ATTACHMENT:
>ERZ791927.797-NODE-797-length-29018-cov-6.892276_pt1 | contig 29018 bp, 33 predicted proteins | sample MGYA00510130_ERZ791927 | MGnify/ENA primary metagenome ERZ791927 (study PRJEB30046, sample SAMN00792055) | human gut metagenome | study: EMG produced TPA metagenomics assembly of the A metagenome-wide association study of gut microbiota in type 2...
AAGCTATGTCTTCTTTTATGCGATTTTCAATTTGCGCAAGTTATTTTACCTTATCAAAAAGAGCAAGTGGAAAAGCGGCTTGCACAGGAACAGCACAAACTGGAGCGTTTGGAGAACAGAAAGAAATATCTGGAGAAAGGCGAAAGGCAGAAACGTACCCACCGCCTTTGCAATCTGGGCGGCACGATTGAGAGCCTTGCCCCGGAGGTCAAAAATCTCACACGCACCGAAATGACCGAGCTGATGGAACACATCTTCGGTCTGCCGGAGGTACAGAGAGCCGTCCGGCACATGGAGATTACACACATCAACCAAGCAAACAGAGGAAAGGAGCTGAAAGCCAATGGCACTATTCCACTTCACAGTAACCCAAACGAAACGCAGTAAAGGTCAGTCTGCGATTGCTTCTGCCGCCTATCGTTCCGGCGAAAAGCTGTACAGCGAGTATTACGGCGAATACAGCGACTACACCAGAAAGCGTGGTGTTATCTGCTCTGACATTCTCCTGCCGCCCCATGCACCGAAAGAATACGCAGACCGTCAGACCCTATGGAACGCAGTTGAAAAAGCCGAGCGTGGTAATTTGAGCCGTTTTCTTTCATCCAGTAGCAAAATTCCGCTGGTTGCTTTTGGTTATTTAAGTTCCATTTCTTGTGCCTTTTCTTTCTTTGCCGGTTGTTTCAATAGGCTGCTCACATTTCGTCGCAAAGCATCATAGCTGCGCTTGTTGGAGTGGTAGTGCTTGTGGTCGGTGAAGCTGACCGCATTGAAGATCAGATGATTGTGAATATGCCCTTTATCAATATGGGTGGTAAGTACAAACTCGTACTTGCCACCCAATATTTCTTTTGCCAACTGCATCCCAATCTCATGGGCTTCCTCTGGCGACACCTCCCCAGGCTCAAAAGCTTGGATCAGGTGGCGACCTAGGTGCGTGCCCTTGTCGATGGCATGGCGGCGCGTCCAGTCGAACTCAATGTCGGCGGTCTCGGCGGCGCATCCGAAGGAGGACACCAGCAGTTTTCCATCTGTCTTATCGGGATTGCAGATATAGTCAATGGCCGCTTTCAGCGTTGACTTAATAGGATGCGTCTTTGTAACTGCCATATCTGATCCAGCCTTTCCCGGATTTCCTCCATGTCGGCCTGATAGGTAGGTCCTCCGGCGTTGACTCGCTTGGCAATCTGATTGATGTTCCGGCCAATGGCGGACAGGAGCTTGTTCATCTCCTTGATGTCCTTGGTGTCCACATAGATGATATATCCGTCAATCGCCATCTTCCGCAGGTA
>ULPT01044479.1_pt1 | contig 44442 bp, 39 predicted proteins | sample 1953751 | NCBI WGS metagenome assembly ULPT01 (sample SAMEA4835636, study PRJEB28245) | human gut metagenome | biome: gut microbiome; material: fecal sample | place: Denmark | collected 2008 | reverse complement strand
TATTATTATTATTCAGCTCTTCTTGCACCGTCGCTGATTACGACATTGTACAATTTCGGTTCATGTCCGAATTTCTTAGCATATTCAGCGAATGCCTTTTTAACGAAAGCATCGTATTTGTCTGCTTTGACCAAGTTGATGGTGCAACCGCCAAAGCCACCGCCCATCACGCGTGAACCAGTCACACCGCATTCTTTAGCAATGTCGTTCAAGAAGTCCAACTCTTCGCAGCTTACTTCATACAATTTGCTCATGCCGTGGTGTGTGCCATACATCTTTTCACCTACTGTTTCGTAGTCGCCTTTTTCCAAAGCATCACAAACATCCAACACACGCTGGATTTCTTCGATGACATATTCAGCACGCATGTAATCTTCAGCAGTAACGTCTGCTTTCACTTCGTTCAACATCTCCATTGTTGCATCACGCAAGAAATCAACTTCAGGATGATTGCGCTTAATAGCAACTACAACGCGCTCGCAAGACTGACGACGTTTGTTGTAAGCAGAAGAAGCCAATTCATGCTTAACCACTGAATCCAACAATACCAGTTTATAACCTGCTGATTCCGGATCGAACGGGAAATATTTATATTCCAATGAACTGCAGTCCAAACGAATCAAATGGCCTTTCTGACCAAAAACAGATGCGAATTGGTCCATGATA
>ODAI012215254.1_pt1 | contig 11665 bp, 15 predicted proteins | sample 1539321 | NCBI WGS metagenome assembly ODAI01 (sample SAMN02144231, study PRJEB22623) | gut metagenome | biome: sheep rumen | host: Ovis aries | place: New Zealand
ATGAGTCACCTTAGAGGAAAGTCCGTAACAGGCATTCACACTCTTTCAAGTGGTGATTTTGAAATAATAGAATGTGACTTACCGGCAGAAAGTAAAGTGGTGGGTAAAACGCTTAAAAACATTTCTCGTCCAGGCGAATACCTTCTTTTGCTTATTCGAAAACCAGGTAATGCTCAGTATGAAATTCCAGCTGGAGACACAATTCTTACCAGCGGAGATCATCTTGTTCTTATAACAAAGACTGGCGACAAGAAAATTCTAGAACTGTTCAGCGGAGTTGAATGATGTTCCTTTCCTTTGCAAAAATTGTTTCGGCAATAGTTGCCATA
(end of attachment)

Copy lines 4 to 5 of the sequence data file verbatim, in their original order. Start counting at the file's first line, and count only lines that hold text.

TATTATTATTATTCAGCTCTTCTTGCACCGTCGCTGATTACGACATTGTACAATTTCGGTTCATGTCCGAATTTCTTAGCATATTCAGCGAATGCCTTTTTAACGAAAGCATCGTATTTGTCTGCTTTGACCAAGTTGATGGTGCAACCGCCAAAGCCACCGCCCATCACGCGTGAACCAGTCACACCGCATTCTTTAGCAATGTCGTTCAAGAAGTCCAACTCTTCGCAGCTTACTTCATACAATTTGCTCATGCCGTGGTGTGTGCCATACATCTTTTCACCTACTGTTTCGTAGTCGCCTTTTTCCAAAGCATCACAAACATCCAACACACGCTGGATTTCTTCGATGACATATTCAGCACGCATGTAATCTTCAGCAGTAACGTCTGCTTTCACTTCGTTCAACATCTCCATTGTTGCATCACGCAAGAAATCAACTTCAGGATGATTGCGCTTAATAGCAACTACAACGCGCTCGCAAGACTGACGACGTTTGTTGTAAGCAGAAGAAGCCAATTCATGCTTAACCACTGAATCCAACAATACCAGTTTATAACCTGCTGATTCCGGATCGAACGGGAAATATTTATATTCCAATGAACTGCAGTCCAAACGAATCAAATGGCCTTTCTGACCAAAAACAGATGCGAATTGGTCCATGATA
>ODAI012215254.1_pt1 | contig 11665 bp, 15 predicted proteins | sample 1539321 | NCBI WGS metagenome assembly ODAI01 (sample SAMN02144231, study PRJEB22623) | gut metagenome | biome: sheep rumen | host: Ovis aries | place: New Zealand